One Twin Didn't Make It and One Did

Updated on December 21, 2009
N.B. asks from Argyle, TX
11 answers

Okay mama's really need your help here! A good friend was pregnant with twin girls, she was about 35 weeks and went into the doctor's for a normal appointment and they could only find one heartbeat. Sent her to the hospital and confirmed that. So they delivered both girls later that day. It is very bittersweet. They are having a hard time dealing with it. They want to be left alone to deal with it, which I don't blame them. Any ideas of what we can do for her? We plan on setting up a meal service for her when her parents leave. But don't know how to help or what the right words to say are. I feel really bad because she has 2 of everything and the nursery is set up with the names on the walls and 2 cribs, etc... Any help would be appreciated!!!! TIA

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answers from Dallas on

That is so sad. I had a friend that lost her baby after only 2 days old. Someone gave her a bracelet with his name on it for her to remember always. I remember not knowing what to say to my friend b/c I was pregnant at the time when all of this happened and did not want to make her feel bad. I ended up sending her an email letting her know how sorry I was about her situation; and that I apologize for not reaching out after everything happened. However, that I didn't really know what to say and felt guilty b/c I was pregnant. I also expressed that I cried for her family after her son had died and think about them constantly. I also said that I was hear when she was ready; and to please let me know if there was anything that I could do. She appreciated the note a lot. Good luck.

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answers from Dallas on

So very sad, N.. This is close to my heart for a couple of different reasons. I have four year old twin boys and we nearly had to say goodbye to one of them just over a year ago when he was afflicted with a horrible illness that took him as close to death as possible....through much prayer and amazing medical care that continues to this day, we have him still with us. The second reason is a very good friend of mine lost one of her twins (the boy out of a b/g set) 11 years ago when the suction was used to pull him into position and caused irreversible brain damage. Having heard her story, I have to agree that space is very necessary for this couple. Keep in contact with cards and e-mails that say you want them to call you as soon as they want company but don't push yourself on to them. My friend says the first year was a blur, she was happy to have her surviving daughter but devastated by the loss of the son. 11 years later, the pain is still very visible in her story. When they are ready, your friends will rearrange the nursery so don't worry about that. Don't be surprised if like my friend, they decide to have another baby sooner than friend got pregnant 10 months later....she said that went a long way to helping her heal, because she had "two" children like she was supposed to have had. So sorry for your friend's loss....makes me want to hug and kiss my little boys a whole lot right now.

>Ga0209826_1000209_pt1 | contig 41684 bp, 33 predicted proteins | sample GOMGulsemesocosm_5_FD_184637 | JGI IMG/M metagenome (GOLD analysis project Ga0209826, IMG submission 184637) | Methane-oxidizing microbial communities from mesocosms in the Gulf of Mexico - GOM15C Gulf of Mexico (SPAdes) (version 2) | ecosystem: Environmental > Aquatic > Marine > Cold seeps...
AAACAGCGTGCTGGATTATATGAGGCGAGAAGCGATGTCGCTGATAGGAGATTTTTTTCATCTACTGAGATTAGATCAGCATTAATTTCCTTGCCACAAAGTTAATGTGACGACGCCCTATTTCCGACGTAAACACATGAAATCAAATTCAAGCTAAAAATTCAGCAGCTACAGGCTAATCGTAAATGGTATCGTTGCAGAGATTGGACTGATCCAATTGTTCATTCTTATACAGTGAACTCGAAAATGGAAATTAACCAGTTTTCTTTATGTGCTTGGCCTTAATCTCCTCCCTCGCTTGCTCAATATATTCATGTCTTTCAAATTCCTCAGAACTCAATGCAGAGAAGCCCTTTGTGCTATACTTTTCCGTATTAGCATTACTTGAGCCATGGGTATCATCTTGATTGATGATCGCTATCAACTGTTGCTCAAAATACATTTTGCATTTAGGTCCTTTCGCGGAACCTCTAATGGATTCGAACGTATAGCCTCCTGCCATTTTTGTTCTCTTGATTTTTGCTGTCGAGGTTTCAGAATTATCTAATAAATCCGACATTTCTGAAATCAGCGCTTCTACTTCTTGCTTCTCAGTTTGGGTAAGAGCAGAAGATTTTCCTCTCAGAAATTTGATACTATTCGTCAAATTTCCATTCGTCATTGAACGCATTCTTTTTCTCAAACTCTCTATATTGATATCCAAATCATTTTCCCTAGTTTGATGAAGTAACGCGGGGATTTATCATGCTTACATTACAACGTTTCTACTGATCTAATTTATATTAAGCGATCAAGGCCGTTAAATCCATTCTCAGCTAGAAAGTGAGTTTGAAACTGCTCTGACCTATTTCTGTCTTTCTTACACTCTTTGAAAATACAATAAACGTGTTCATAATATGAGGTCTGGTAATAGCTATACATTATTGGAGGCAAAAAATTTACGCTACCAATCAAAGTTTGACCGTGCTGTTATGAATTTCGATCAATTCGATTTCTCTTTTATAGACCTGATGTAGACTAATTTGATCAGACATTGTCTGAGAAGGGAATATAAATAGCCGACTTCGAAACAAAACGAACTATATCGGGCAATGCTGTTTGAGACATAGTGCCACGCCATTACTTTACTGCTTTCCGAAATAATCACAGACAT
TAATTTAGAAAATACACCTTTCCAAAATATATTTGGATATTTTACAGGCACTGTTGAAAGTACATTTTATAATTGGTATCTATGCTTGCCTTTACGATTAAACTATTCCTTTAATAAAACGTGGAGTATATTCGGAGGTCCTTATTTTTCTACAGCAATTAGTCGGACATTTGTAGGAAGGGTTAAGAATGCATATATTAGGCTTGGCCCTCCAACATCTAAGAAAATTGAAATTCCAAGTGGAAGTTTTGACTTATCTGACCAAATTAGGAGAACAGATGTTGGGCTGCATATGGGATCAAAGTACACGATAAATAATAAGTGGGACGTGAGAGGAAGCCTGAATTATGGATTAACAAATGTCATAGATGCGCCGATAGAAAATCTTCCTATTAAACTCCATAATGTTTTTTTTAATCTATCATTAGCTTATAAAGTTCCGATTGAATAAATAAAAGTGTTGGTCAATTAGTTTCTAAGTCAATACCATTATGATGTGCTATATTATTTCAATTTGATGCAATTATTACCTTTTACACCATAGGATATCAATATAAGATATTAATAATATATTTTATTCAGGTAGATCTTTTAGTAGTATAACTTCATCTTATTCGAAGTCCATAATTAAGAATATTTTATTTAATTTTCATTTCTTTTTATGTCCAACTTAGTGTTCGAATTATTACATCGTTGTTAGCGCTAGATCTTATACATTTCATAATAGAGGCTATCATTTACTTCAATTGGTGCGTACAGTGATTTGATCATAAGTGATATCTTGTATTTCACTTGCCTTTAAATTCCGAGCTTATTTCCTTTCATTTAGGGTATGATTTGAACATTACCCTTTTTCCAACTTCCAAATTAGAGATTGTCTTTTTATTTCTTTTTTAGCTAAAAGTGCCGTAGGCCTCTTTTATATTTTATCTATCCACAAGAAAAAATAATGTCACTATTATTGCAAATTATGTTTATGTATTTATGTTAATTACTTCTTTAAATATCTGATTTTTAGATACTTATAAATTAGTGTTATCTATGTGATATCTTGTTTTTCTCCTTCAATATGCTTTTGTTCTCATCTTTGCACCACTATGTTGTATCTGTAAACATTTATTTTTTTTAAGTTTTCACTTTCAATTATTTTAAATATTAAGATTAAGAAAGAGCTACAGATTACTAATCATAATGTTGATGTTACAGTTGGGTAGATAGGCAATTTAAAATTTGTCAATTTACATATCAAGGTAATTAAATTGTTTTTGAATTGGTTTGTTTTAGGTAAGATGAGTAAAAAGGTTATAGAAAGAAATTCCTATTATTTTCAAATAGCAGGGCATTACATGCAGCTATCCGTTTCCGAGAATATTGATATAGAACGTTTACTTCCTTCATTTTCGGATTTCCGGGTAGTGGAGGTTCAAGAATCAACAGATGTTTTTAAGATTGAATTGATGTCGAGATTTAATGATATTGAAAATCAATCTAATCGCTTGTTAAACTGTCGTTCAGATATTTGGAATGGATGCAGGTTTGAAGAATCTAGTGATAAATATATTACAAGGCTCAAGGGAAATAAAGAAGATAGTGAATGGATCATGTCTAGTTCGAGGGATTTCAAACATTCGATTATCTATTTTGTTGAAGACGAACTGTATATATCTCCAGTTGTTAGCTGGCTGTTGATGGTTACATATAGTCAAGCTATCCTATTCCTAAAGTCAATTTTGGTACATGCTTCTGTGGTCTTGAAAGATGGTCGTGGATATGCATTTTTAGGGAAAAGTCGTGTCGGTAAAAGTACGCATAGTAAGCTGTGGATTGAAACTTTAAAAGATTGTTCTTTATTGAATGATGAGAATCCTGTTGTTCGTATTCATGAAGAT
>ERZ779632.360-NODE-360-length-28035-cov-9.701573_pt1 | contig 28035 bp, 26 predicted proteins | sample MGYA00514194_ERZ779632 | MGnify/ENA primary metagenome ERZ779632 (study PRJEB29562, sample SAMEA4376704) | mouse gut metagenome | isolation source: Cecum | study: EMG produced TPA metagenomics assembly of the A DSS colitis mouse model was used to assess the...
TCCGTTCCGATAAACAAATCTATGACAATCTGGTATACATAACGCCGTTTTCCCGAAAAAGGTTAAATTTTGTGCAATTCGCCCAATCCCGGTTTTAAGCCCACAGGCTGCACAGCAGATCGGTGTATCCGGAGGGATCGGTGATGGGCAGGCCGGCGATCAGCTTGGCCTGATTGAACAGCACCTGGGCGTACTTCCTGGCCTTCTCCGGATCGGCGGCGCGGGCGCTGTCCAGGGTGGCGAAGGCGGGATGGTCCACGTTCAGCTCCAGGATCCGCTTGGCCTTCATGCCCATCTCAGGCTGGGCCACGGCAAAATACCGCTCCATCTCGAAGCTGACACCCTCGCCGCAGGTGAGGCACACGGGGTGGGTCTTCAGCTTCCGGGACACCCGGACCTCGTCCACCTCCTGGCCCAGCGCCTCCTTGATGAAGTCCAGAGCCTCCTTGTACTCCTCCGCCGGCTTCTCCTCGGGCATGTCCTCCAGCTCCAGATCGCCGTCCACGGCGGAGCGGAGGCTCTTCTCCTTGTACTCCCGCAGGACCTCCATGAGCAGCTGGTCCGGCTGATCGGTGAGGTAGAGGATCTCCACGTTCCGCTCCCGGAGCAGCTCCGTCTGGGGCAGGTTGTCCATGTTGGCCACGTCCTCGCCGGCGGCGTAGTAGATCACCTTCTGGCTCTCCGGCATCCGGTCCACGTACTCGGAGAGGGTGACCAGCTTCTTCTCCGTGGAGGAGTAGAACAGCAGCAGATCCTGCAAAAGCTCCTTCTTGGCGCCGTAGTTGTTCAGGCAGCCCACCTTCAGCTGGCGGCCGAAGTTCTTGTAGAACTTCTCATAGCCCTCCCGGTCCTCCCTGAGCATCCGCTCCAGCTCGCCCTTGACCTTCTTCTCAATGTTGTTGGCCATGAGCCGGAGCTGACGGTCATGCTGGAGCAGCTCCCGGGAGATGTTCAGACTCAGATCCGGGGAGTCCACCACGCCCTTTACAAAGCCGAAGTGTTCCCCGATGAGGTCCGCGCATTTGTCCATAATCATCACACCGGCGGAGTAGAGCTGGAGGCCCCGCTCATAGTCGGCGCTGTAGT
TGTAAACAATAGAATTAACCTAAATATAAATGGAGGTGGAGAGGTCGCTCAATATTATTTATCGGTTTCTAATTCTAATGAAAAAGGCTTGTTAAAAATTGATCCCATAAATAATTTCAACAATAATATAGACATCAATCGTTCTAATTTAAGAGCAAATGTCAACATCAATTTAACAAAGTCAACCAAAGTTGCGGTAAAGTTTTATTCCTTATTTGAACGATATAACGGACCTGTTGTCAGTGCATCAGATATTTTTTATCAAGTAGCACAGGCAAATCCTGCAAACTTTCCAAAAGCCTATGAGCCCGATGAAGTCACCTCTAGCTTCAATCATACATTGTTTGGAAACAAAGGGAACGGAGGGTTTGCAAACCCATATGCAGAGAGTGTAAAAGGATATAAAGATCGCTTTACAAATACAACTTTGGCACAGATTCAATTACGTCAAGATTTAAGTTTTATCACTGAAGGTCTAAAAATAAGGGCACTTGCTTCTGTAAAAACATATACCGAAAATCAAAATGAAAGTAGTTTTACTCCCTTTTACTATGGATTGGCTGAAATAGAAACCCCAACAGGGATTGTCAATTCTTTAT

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answers from Dallas on


My heart goes out to your friend. I know they are mourning the baby they lost. I hope they are also able to celebrate the one they got to keep.

Maybe someone could give them a couple of angle ornaments. One for EACH baby. OR! Maybe not two angles. Maybe an angel for the lost baby and something else for the living... a Dove maybe? They can use them later talk to the one that lived about how happy they are she was able to stay with them, while her sister had to go back to heaven.

There is a poem that I've read somewhere about about this sort of situation... I can't remember it, but I have a friend who recieved it on a plaque when she lost her baby. It's been 20+ years, but I know it's still on her wall... with pictures of her living children.

Your friend is in my prayers. God Bless.




answers from Dallas on